Meeting physical activity guidelines through walking outside
Overall, 61.3 % (95 % CI: 61.2,61.5) of older adults met physical activity guidelines through outdoor walking. This outcome varied by setting, with 76.7 % (95 % CI: 76.1,77.2) of respondents who lived in a ‘Walker’s paradise’ acquiring adequate physical activity through their outdoor walking. The proportion meeting guidelines in ‘Very walkable’ neighbourhoods (63.7 %; 95 % CI: 63.4,64.0) was similar to those in ‘Somewhat walkable’ neighbourhoods (64.4 %; 95 % CI: 64.2,64.7), and much higher than for respondents from who lived in ‘Very car-dependent/car-dependent’ neighbourhoods (52.5 %; 95 % CI: 52.2,52.8) (Fig. 1).
In adjusted models (Table 2), a ten-point increase in Street Smart Walk Score was associated with a 17 % increase in the odds of meeting physical activity guidelines through walking outdoors (OR = 1.17; 95 %CI: 1.07,1.27). In the models using the Walk Score categories, respondents living in a ‘Walker’s paradise’ had three and half times the odds of meeting guidelines through walking outside, compared with those living car dependent neighbourhoods (OR = 3.57; 95 % CI: 1.62,7.87). In both models, higher education and greater mobility (by HUI score) were significantly associated with the outcome.
Of those who provided income information, 30 % had household incomes lower than CAN$30,000. Compared to individuals with higher incomes, those with lower incomes were more likely to be male, older in age, retired, living alone, have at least one chronic disease, have a mobility level of 2 or 3, have a less than secondary school education, and not be married or in a common law relationship. The prevalence of lower income varied by CMA but was not significantly different (30.6 % of participants the Vancouver CMA reporting incomes below, 52.1 % in the adjacent Abbotsford CMA, 24.5 % in the Victoria CMA and 34.8 % in the Kelowna CMA; weighted population rounded to the nearest n = 50, Pearson chi-square p = 0.20). We included interaction terms in the multivariable models to assess any effect modification by income on the association between walkability and meeting physical activity guidelines by walking outdoors. Interaction terms were not significant [Model A (continuous Walk Score), p-value = 0.24; Model B (categorical Walk Score), p-values ranged from 0.35 to 0.43].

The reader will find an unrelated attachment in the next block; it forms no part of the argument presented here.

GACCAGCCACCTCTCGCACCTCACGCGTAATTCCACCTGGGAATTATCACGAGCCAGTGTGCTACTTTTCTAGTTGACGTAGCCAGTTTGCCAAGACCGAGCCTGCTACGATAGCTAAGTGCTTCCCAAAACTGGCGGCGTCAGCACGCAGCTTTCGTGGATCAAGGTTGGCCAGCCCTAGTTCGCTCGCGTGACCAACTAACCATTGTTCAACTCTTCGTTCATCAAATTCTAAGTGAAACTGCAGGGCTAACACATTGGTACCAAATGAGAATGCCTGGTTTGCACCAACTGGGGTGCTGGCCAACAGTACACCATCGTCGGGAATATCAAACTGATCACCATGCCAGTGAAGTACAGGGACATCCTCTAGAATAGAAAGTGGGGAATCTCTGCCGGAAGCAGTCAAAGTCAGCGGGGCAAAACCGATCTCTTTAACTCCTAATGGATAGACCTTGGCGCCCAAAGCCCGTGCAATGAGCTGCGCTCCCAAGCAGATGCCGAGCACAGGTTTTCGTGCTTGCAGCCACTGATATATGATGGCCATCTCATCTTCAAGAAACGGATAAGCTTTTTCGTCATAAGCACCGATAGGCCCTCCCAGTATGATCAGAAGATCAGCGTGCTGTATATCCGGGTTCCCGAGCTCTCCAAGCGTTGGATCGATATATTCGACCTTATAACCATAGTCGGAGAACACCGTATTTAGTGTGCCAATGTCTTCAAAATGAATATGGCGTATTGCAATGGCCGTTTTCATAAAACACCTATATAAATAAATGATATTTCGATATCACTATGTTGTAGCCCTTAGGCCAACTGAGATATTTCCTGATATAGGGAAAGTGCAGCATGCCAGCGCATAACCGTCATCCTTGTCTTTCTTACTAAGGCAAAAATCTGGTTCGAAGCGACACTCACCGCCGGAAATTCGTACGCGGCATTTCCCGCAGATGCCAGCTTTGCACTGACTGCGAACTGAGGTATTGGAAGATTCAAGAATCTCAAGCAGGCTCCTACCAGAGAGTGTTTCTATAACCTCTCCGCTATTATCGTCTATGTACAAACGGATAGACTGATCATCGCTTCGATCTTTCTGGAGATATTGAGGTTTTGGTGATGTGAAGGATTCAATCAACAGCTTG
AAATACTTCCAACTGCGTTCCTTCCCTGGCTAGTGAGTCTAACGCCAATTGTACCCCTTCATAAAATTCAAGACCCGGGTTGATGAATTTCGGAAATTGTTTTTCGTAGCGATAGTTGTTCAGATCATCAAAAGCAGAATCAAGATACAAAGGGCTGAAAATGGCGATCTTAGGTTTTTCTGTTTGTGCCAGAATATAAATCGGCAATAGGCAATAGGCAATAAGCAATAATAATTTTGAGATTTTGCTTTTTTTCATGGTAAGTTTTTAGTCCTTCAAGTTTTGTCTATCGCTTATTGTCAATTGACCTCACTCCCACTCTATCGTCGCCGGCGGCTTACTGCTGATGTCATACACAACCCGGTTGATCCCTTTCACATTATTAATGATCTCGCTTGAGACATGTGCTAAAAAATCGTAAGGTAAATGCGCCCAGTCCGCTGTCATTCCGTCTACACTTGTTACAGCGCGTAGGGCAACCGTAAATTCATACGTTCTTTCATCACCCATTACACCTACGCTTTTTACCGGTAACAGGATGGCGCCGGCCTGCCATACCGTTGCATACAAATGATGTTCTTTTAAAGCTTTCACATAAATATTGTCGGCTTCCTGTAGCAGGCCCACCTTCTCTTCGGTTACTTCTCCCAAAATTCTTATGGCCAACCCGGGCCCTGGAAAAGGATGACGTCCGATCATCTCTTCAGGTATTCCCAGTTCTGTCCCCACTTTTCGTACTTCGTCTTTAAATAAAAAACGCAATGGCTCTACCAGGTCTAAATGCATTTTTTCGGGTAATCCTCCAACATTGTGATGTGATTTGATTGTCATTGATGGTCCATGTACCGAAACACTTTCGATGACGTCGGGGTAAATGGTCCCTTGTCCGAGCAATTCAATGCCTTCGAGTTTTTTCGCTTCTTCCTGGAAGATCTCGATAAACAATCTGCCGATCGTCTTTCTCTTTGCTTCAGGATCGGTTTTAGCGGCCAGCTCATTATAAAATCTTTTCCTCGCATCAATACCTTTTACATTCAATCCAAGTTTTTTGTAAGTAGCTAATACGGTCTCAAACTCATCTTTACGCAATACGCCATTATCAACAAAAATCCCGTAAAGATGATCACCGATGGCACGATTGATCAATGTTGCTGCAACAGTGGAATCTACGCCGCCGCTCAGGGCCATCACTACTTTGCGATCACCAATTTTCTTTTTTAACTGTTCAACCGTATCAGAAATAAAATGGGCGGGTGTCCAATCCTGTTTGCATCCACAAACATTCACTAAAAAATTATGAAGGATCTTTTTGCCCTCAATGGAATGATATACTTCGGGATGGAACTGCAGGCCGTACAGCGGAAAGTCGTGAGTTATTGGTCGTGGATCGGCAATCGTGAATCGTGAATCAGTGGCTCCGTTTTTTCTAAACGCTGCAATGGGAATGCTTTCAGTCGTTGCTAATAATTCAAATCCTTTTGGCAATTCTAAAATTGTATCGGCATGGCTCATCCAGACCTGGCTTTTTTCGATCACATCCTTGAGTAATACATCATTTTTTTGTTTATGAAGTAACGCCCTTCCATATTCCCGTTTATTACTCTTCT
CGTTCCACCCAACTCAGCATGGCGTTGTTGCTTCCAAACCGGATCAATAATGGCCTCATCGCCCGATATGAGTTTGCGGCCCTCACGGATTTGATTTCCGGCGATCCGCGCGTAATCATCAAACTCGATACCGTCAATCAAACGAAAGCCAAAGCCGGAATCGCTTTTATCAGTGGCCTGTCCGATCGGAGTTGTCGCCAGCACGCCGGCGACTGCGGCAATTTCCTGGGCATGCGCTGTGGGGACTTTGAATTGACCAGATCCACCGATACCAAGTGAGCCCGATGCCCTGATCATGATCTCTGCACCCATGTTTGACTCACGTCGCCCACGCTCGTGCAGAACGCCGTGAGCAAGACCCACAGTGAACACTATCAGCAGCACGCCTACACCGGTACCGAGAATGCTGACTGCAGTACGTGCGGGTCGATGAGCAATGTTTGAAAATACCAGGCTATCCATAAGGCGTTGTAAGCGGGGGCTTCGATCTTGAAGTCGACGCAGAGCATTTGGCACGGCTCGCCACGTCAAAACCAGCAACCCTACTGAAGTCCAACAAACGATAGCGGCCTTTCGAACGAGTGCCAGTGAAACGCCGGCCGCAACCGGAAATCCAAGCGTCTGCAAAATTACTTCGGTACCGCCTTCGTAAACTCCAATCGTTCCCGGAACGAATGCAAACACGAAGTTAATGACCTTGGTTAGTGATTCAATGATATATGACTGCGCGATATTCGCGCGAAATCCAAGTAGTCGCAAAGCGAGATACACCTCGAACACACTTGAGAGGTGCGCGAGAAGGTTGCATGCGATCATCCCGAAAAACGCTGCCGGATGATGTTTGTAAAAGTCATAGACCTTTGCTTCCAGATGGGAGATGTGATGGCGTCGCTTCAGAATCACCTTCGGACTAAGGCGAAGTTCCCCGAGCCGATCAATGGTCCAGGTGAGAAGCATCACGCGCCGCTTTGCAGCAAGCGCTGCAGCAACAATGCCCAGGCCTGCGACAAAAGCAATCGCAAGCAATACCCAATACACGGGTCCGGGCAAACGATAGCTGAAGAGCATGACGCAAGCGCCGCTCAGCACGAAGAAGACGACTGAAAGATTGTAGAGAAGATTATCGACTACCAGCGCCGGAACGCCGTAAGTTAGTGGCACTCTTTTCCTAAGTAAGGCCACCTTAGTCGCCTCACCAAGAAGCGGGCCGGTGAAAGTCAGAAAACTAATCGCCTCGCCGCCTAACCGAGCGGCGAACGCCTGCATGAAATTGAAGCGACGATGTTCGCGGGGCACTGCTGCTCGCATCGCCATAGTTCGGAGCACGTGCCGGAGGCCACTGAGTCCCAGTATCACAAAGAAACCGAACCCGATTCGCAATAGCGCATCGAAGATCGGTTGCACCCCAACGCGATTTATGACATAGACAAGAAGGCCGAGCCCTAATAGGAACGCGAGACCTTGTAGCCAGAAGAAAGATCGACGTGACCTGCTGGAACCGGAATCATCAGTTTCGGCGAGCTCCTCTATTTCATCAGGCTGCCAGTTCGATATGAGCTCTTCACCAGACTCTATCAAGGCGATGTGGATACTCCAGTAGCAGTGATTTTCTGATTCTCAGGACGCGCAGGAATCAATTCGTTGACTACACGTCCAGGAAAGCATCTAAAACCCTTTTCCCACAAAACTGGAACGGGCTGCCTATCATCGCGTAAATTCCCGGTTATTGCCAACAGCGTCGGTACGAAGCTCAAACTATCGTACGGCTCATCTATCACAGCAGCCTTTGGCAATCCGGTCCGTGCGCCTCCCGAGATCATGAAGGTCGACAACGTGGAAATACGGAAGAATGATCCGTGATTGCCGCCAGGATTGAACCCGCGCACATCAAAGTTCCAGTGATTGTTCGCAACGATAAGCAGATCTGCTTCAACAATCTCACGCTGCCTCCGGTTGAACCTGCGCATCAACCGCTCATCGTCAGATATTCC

We extend the current literature by evaluating the association between neighbourhood walkability and physical activity in a population-based sample of older British Columbians. Specifically, our findings build on previous research linking walkability or access to destinations to outdoor walking, specifically in older adults [13–15]. To our knowledge, ours is the first large study to use the Walk Score metric with a focus on the older adult populations. Given the devastating consequences of physical inactivity for older adults (loss of muscle and bone mass, increased obesity, increased prevalence of cancers, diabetes and heart disease  and a shortened lifespan ), it seems imperative to ensure that neighbourhoods are designed in ways that promote physical activity in this population.
Street Smart Walk Score was positively associated with the odds of achieving sufficient levels of physical activity specifically through outdoor walking. Three in five older adults in our sample reported walking outside for at least 150 min in the previous week, but respondents had over three times higher odds of achieving this if they lived in a ‘Walker’s paradise’ compared with a ‘Car dependent/very car dependent’ neighbourhood. Results did not vary significantly across levels of household income. One previous study of older adults (≥70 years) in Minnesota found no association between Walk Score and physical activity, potentially due to the small sample (n = 53) or limited environmental variability . Four studies in adult populations (all ages) found positive associations between Walk Score and walking of similar magnitudes [29–32]. Importantly, the Street Smart Walk Score is publicly available metric with consistent methodology across settings. As a result, our findings can be readily compared with those in other locations, a challenge when walkabilty metrics are study-specific.